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The world’s largest investment manager thinks chief executive officers who sit on more than one public company board besides their own are “overboarded.”
BlackRock Inc. is threatening to vote against them and other directors seen as over-committed in upcoming elections as part of a recent update to its voting guidelines for the U.S. The guidelines previously said CEOs shouldn’t sit on more than two outside boards.
Michelle Edkins, a managing director at BlackRock and global head of its investment stewardship team, said the update reflects what’s now “widely accepted as good practice” among the companies and boards it talks with throughout the year.
In the past, it was more common for the nation’s top executives to sit on at least one other public company board outside their own, according to data from executive recruiter Spencer Stuart. Today, most CEOs at companies in the S&P 500 index don’t sit on any outside boards and those who do usually sit on just one. Only 22 CEOs in Spencer Stuart’s sample would exceed BlackRock’s new standard.
“On top of that, it’s a reflection more generally that responsibilities on board members continue to increase and we want to make sure that for CEOs, being an outside board member never detracts from their CEO role,” Edkins told Bloomberg Law.
A recent study by governance data provider Equilar found that shareholders at S&P 500 companies saw lower returns when the CEO sat on more than one other company’s board.
“We can’t say for sure that’s why,” Dan Marcec, Equilar’s director of content and communications, told Bloomberg Law. “But it does raise the question: is that a contributing factor?”
A concern for overboarding was the top reason BlackRock voted against directors at companies in the Russell 3000 index in 2016, according to the most recent data available from researcher Proxy Insight. Directors who aren’t CEOs are considered overboarded in the investment manager’s eyes when they sit on more than four total public company boards, which Equilar research indicates few Russell 3000 directors do.
Spencer Stuart says boards are self-policing the issue. More than three-quarters of S&P 500 boards put a limit on their directors’ ability to accept other corporate directorships in 2017, up from about half in 2007, its data show. Policies are generally tougher for directors who are CEOs or otherwise fully employed, rather than retired.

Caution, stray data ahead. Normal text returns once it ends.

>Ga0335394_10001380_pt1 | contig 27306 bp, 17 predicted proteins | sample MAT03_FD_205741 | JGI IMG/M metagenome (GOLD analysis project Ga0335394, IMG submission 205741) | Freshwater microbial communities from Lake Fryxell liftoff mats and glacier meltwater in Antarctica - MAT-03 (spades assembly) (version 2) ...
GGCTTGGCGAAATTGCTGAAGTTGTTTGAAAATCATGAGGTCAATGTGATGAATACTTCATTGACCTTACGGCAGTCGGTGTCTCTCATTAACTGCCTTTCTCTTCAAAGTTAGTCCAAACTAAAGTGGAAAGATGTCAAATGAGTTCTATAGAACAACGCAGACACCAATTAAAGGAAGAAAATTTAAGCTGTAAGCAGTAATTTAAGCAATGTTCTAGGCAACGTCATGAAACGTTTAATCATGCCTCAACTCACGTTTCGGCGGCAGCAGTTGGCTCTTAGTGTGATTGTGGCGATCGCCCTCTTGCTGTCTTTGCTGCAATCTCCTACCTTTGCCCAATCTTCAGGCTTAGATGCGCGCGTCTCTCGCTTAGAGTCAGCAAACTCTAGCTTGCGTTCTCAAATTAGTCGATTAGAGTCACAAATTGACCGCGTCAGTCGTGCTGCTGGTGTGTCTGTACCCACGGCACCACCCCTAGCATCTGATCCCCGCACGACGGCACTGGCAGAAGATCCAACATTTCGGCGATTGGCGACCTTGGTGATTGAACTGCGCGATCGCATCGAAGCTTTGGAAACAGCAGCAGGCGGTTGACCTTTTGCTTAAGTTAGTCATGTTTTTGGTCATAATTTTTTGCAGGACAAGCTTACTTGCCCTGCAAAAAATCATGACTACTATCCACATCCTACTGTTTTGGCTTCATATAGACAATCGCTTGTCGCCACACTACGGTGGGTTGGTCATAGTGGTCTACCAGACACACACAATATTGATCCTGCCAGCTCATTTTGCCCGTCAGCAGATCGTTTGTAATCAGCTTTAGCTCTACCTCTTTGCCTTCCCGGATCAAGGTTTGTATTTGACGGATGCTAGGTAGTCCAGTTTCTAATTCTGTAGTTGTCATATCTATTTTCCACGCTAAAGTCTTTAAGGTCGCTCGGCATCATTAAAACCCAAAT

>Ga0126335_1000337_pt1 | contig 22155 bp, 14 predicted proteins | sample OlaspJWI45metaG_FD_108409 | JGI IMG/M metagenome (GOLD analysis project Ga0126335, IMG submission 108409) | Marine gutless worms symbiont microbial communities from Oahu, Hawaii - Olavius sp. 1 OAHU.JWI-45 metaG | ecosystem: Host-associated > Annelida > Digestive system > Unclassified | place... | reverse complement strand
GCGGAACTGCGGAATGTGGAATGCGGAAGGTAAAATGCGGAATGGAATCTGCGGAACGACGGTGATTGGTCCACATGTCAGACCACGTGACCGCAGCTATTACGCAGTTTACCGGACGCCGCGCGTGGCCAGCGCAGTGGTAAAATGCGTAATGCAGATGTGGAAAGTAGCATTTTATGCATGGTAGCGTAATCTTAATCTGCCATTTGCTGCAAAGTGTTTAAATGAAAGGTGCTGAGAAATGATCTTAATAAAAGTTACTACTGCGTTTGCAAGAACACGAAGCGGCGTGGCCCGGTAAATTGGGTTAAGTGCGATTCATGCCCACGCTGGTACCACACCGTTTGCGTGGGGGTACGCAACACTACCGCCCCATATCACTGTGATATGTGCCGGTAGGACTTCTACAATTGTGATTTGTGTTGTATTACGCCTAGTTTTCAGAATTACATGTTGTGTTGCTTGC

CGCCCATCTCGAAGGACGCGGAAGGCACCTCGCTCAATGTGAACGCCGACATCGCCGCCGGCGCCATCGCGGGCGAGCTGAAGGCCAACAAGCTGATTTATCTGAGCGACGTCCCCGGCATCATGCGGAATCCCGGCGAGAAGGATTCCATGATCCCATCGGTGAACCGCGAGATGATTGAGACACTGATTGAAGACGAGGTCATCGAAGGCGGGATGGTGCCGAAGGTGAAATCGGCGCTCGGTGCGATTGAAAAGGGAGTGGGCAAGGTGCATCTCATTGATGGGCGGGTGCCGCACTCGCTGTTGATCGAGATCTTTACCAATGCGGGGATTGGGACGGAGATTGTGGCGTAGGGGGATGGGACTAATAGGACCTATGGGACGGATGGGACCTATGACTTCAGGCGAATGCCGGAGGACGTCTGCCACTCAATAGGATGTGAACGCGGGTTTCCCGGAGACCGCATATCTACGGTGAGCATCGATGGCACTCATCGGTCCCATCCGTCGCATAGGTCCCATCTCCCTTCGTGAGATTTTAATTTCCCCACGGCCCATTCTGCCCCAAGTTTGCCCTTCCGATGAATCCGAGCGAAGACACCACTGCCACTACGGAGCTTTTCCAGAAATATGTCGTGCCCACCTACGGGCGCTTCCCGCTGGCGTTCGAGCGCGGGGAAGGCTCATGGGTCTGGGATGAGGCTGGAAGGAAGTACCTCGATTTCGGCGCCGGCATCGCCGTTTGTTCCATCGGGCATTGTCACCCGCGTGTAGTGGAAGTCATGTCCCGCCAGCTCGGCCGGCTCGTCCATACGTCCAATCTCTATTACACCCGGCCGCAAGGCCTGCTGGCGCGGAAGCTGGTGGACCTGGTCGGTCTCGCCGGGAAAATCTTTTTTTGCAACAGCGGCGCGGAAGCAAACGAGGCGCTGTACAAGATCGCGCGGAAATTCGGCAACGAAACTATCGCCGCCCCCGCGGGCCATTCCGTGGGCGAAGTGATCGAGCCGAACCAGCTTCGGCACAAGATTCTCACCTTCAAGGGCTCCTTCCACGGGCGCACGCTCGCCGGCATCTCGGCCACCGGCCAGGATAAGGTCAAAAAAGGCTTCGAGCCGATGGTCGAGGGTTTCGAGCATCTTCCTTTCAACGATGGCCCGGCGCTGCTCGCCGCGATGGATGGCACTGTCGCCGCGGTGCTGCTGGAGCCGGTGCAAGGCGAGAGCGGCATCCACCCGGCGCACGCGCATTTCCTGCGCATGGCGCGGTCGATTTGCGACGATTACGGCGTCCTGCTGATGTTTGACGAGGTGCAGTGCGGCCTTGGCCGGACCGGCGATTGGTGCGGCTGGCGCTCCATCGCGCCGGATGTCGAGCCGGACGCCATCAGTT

“Boards are taking this very seriously,” and not just to avoid a ‘no’ vote, Julie Daum, who leads Spencer Stuart’s North American board practice, told Bloomberg Law. She said it’s also because CEOs and directors recognize how time-intensive both jobs are.
“People agree that the job of director is much more demanding than it used to be and the job of CEO is much more demanding than it used to be,” Doug Chia, executive director of the Conference Board’s governance center, told Bloomberg Law. The Conference Board is a membership and research association for businesses.
So “it’s perfectly appropriate” to put a limit on the CEO’s extracurricular activities, Chia said.
Vanguard Group, the world’s second-largest investment manager, doesn’t cover overboarding in its voting guidelines.
“While we don’t have a blanket policy on the limit of outside directorships, Vanguard believes CEOs and directors must be highly engaged, active members of a company’s board,” spokeswoman Carolyn Wegemann said in an email. “Where we detect instances where a board member is unengaged or not acting in the best interest of a company’s shareholders (due to overboarding or other issues), we will voice these concerns to the board.”
The latest guidelines from third-largest asset manager State Street Corp., which haven’t been updated yet for this voting season, say directors should sit on no more than three total public company boards if they’re a CEO and no more than six if they’re not.
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